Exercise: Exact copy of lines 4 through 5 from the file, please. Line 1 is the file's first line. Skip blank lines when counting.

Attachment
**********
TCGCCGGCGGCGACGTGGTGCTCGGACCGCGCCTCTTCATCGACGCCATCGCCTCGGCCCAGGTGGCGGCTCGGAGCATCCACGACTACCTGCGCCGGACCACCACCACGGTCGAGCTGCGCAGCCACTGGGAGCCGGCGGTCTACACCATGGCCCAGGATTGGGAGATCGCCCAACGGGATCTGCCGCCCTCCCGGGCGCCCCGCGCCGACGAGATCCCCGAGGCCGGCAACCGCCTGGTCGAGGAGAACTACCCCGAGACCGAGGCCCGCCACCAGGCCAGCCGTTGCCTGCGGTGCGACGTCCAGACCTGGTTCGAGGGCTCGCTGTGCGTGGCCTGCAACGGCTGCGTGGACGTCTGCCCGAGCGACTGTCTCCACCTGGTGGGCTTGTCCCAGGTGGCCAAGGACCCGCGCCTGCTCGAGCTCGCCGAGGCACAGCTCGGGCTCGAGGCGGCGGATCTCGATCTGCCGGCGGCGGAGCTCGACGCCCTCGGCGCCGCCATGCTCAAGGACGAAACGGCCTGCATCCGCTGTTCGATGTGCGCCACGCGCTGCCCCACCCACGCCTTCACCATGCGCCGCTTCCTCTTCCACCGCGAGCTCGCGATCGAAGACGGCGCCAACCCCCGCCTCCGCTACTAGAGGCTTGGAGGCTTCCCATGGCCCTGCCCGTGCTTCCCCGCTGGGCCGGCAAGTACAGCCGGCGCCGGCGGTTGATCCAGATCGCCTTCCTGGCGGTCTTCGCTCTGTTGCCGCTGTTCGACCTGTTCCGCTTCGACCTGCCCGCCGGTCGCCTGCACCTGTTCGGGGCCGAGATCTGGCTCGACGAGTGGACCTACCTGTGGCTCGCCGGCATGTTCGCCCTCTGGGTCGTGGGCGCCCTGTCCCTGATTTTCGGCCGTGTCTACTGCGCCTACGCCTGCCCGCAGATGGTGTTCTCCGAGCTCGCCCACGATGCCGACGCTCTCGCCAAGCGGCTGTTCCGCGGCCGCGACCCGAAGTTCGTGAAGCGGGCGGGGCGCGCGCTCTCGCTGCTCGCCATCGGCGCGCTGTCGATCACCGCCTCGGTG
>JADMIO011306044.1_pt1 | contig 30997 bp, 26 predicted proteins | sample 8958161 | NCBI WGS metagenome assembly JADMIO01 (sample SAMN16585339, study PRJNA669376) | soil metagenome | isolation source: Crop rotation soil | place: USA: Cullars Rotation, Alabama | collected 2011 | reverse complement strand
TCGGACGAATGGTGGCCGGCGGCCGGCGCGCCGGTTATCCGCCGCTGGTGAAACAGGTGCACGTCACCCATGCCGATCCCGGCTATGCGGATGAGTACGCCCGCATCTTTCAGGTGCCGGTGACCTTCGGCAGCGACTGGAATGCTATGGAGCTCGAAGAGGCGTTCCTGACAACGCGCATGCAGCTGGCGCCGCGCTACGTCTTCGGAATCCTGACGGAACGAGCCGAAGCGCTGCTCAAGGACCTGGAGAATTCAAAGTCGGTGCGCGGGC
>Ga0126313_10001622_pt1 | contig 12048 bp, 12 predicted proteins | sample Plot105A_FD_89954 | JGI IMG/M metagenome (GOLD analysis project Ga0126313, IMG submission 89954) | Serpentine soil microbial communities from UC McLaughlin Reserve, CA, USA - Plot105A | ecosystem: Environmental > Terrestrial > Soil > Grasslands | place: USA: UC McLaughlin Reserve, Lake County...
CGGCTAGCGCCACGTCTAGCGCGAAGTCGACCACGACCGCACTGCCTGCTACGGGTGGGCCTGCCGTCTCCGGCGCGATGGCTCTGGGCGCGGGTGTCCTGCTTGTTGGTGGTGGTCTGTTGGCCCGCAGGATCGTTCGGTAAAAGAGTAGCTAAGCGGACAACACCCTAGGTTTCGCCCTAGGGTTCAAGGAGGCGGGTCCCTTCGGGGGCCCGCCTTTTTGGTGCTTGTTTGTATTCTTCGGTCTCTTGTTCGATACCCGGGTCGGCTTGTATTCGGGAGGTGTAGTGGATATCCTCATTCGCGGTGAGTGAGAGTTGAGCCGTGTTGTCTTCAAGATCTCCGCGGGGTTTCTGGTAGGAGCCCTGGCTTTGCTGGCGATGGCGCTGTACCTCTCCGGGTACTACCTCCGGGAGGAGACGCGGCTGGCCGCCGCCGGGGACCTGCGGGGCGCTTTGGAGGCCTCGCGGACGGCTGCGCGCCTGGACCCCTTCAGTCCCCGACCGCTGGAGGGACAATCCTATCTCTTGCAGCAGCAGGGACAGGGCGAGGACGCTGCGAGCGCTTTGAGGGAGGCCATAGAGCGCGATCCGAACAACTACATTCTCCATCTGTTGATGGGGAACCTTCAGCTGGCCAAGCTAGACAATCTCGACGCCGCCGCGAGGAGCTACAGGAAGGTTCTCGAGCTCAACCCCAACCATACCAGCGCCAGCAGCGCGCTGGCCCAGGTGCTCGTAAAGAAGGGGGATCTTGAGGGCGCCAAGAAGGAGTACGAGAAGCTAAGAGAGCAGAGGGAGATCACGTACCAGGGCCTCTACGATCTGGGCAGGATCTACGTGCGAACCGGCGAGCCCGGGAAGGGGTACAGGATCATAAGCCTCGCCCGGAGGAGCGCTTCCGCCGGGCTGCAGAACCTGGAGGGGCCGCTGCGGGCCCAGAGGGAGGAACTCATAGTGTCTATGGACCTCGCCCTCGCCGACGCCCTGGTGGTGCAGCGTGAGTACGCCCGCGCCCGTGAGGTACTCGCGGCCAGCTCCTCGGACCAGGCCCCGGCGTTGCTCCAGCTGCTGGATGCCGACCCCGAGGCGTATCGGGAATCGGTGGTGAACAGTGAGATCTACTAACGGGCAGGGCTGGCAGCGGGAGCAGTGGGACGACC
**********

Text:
>Ga0126313_10001622_pt1 | contig 12048 bp, 12 predicted proteins | sample Plot105A_FD_89954 | JGI IMG/M metagenome (GOLD analysis project Ga0126313, IMG submission 89954) | Serpentine soil microbial communities from UC McLaughlin Reserve, CA, USA - Plot105A | ecosystem: Environmental > Terrestrial > Soil > Grasslands | place: USA: UC McLaughlin Reserve, Lake County...
CGGCTAGCGCCACGTCTAGCGCGAAGTCGACCACGACCGCACTGCCTGCTACGGGTGGGCCTGCCGTCTCCGGCGCGATGGCTCTGGGCGCGGGTGTCCTGCTTGTTGGTGGTGGTCTGTTGGCCCGCAGGATCGTTCGGTAAAAGAGTAGCTAAGCGGACAACACCCTAGGTTTCGCCCTAGGGTTCAAGGAGGCGGGTCCCTTCGGGGGCCCGCCTTTTTGGTGCTTGTTTGTATTCTTCGGTCTCTTGTTCGATACCCGGGTCGGCTTGTATTCGGGAGGTGTAGTGGATATCCTCATTCGCGGTGAGTGAGAGTTGAGCCGTGTTGTCTTCAAGATCTCCGCGGGGTTTCTGGTAGGAGCCCTGGCTTTGCTGGCGATGGCGCTGTACCTCTCCGGGTACTACCTCCGGGAGGAGACGCGGCTGGCCGCCGCCGGGGACCTGCGGGGCGCTTTGGAGGCCTCGCGGACGGCTGCGCGCCTGGACCCCTTCAGTCCCCGACCGCTGGAGGGACAATCCTATCTCTTGCAGCAGCAGGGACAGGGCGAGGACGCTGCGAGCGCTTTGAGGGAGGCCATAGAGCGCGATCCGAACAACTACATTCTCCATCTGTTGATGGGGAACCTTCAGCTGGCCAAGCTAGACAATCTCGACGCCGCCGCGAGGAGCTACAGGAAGGTTCTCGAGCTCAACCCCAACCATACCAGCGCCAGCAGCGCGCTGGCCCAGGTGCTCGTAAAGAAGGGGGATCTTGAGGGCGCCAAGAAGGAGTACGAGAAGCTAAGAGAGCAGAGGGAGATCACGTACCAGGGCCTCTACGATCTGGGCAGGATCTACGTGCGAACCGGCGAGCCCGGGAAGGGGTACAGGATCATAAGCCTCGCCCGGAGGAGCGCTTCCGCCGGGCTGCAGAACCTGGAGGGGCCGCTGCGGGCCCAGAGGGAGGAACTCATAGTGTCTATGGACCTCGCCCTCGCCGACGCCCTGGTGGTGCAGCGTGAGTACGCCCGCGCCCGTGAGGTACTCGCGGCCAGCTCCTCGGACCAGGCCCCGGCGTTGCTCCAGCTGCTGGATGCCGACCCCGAGGCGTATCGGGAATCGGTGGTGAACAGTGAGATCTACTAACGGGCAGGGCTGGCAGCGGGAGCAGTGGGACGACC